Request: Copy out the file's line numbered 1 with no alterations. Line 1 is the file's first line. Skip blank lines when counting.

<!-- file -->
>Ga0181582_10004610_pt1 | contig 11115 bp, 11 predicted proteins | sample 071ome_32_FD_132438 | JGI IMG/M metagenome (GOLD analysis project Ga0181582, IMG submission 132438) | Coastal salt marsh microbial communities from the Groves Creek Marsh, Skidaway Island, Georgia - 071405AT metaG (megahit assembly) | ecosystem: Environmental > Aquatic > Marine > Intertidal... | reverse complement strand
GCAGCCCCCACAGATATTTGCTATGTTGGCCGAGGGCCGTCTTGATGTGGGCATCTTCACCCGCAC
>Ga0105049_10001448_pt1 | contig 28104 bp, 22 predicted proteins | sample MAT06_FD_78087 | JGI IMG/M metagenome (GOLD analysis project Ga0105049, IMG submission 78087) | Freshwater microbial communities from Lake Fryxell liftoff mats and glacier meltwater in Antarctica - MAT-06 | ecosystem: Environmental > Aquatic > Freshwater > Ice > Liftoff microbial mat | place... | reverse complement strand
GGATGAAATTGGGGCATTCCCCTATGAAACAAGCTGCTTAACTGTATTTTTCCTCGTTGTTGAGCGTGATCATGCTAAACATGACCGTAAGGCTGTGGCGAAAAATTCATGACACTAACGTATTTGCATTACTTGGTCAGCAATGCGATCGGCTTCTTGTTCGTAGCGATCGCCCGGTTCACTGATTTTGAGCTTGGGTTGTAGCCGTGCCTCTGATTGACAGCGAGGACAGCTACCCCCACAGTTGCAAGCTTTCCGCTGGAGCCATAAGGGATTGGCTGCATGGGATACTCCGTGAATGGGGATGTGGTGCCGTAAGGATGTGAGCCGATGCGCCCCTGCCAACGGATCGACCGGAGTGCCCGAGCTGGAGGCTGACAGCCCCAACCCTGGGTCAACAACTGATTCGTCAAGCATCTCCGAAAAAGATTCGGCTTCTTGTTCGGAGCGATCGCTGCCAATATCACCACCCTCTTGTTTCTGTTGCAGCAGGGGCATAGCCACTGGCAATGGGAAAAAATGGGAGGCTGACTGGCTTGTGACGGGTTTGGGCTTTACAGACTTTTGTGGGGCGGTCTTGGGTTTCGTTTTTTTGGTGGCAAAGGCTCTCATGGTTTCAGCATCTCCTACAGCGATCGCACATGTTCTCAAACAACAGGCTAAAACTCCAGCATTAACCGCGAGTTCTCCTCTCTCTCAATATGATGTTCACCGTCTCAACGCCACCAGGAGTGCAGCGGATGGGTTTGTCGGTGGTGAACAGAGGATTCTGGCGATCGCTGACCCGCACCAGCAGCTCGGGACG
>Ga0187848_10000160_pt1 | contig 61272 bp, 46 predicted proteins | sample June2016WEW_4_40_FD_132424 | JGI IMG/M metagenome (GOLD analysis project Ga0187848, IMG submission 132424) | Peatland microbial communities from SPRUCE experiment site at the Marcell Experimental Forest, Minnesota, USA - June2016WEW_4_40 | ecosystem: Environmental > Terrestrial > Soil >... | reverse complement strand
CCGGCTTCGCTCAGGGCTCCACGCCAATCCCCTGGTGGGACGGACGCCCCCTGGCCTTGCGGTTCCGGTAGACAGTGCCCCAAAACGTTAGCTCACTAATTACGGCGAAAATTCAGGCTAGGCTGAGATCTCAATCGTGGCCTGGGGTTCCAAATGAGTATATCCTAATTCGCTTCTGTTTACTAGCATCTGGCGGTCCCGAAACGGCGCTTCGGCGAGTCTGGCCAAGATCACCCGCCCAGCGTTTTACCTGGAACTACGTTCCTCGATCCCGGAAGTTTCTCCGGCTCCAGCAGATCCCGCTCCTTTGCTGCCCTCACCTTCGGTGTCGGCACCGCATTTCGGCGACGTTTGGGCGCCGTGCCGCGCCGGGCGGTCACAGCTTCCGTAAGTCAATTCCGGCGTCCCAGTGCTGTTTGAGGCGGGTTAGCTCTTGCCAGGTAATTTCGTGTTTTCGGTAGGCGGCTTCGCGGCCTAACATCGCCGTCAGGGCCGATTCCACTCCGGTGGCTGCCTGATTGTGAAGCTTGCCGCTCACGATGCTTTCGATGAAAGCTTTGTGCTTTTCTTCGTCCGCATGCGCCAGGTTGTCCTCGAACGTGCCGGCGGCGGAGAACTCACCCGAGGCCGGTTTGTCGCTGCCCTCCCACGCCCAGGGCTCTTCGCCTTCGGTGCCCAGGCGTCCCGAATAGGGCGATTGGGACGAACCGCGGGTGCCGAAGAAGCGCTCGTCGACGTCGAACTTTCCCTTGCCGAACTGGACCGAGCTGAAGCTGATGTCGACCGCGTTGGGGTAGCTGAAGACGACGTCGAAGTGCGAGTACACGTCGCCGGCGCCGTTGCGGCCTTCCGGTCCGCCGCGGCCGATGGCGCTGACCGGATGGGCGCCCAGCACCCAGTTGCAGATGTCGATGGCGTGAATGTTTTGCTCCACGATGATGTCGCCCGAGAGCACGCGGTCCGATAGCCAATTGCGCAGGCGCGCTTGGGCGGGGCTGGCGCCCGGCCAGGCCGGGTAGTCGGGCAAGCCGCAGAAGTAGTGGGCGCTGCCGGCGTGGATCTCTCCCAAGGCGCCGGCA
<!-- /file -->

>Ga0181582_10004610_pt1 | contig 11115 bp, 11 predicted proteins | sample 071ome_32_FD_132438 | JGI IMG/M metagenome (GOLD analysis project Ga0181582, IMG submission 132438) | Coastal salt marsh microbial communities from the Groves Creek Marsh, Skidaway Island, Georgia - 071405AT metaG (megahit assembly) | ecosystem: Environmental > Aquatic > Marine > Intertidal... | reverse complement strand